Monday, June 12, 2017

A Third Autoimmune Diagnosis

It's never easy to hear news that reshapes the view of your life.  It is even more difficult when you are a teenager and the news comes with uncertainty.  Our medical team knows what it is that she is dealing with but there are many variations to the reasons behind it.  Like my grandma would say, "It's about as clear as mud."

If you have been following our story, our youngest daughter is indeed dealing with chronic urticaria.  The type of urticaria that she is dealing with is rare; less than 1% of the population have been diagnosed with this particular type, which is called solar urticaria.  Solar Urticaria is exactly as one might guess, an allergy to the sun.  

In itself,  all types of urticaria are particularly harmful.  Urticaria can be debilitating as it caused raised hives, itchiness, soreness and in our daughter's case with Solar Urticaria, all of the those aforementioned symptoms with the addition of pallor and faintness.  Nothing worse than going outside, and within seconds in the sunshine (or more directly, in any type of UV ray - even on a cloudy day), and suddenly having a case of raised, itchy, painful welts.  Then, upon coming indoors, while waiting for the hives to subside, suddenly feeling like you are going to pass out - all while trying to act normal in front of your family, friends, teachers, coaches, or anywhere that it might happen.  It's awful.  The stress of this happening has been so limiting to our youngest daughter's typical daily life, that she has often refused invites including golfing, just to avoid having a reaction.  

13 year old children should not live this way.  

Once we could pin-point the reason, I began searching for answers.  Thankfully, we have a team of medical providers and an even bigger circle of medical experts from which to draw expertise.  Upon ruling out the obvious, not chemical reactions, not allergies to cosmetics, sunscreens, detergent, food, or pets, we embarked upon a mission to record the reaction.  Incredibly, our youngest was so upset and determined to find answers, that she willingly allowed us to video tape her sitting in the sun.  In minutes, we had all of the footage that we needed.  80% of others are not so lucky.  As we learned at the specialist, most urticaria cases are never fully understood.  

Our original appointment with the pediatric specialist that deals with both endocrine disorders and allergies wasn't to be had until September.  In Michigan, that seemed ridiculously far away due to the long, hot summer at hand, so we were able to be bumped to August and then, asked to be placed on a call-in for next available.  Luck was certainly with us because as of last week, we were seen by the specialist.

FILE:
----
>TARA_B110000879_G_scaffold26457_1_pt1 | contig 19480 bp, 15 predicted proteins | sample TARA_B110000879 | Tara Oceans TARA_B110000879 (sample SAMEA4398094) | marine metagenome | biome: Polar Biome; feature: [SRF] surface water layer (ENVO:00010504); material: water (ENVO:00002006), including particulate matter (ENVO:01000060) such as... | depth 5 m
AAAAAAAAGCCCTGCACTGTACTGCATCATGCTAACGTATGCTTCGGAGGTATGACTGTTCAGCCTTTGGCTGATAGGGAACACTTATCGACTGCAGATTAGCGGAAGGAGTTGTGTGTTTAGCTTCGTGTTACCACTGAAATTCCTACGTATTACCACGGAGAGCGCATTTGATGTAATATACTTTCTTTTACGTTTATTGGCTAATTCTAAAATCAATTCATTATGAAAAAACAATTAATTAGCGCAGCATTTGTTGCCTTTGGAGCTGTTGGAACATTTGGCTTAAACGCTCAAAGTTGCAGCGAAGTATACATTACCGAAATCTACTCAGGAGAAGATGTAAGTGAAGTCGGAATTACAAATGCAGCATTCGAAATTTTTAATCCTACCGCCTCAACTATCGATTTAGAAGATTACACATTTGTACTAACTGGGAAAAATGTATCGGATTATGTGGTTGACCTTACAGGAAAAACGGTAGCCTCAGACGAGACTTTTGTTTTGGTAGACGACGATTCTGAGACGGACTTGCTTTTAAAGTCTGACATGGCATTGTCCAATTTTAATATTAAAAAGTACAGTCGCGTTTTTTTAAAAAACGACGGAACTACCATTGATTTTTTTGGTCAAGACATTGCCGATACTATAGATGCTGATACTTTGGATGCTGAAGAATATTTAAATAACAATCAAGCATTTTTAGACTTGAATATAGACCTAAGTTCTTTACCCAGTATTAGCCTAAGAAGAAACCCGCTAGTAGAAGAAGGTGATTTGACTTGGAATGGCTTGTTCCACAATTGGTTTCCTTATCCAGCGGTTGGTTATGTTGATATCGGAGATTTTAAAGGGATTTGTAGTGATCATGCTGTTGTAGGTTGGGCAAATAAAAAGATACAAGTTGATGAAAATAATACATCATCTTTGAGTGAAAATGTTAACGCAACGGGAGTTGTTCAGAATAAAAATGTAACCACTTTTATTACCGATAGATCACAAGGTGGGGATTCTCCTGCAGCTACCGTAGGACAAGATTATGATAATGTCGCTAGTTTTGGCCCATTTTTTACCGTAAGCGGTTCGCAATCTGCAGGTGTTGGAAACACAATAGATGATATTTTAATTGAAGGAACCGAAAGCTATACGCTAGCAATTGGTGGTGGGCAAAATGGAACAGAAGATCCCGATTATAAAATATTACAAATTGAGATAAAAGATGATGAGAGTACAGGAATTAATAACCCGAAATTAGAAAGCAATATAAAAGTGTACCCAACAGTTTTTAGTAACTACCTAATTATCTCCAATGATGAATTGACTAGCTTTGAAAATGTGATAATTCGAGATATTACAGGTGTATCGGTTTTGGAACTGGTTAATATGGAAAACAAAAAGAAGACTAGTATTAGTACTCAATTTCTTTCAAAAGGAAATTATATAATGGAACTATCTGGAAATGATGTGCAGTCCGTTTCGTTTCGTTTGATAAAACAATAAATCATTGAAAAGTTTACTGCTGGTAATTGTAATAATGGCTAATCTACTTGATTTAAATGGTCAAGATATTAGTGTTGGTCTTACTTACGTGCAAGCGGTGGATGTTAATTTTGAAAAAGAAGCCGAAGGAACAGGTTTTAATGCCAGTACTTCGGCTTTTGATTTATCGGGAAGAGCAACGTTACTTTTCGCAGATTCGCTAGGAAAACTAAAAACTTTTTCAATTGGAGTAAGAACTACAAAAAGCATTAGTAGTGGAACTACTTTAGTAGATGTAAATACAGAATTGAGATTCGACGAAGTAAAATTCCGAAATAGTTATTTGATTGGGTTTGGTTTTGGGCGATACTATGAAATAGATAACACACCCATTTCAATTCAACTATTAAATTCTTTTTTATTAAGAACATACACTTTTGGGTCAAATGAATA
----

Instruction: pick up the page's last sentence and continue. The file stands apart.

The diagnosis of Chronic Urticaria was confirmed but now, we wait for a host of blood tests to determine why.... if it is systemic or not and is this a case of future autoimmune diseases?  Will we need to seek plasma therapy and start aggressive IVIg therapy in order to stop the influx of immune deficiencies? Or is it tied to her Hashimoto's Thyroiditis and are we seeing a rare 'symptom' expressed as Solar Urticaria?  Is this effect due to low vitamin D levels - both common with patients that are already diagnosed with poly-glandular autoimmunity?

I am hoping it becomes clearer in the weeks to come.  

If you are keeping tabs in this world of numbers, this is the third autoimmune diagnosis for our youngest daughter.  My mind refuses to accept that there could be more.  

She's 13, I keep thinking.  She is just a child. 

More than anything, I want to express my deep thanks to the families that have been reaching out to me.  From Alaska to Florida, so many of you have been kind enough to share your own experiences in seeking answers.  

If anyone is dealing with Solar Urticaria, I can share the name of the doctor that we are seeing as well as the general therapy.  Please consult a provider that is trained before starting any therapy.  In our personal experience, there are layers to care and as of this week, we are using several antihistimines, vitamin d replacement, and ranitidine (helps to increase the antihistimine effectiveness).  If this does not work, we will increase the antihistimine and try that under the guidance of our provider.  Each person is individual and much like T1D, there is no size fits all.  Again, clear as mud.  Except, we can slowly figure it out.  


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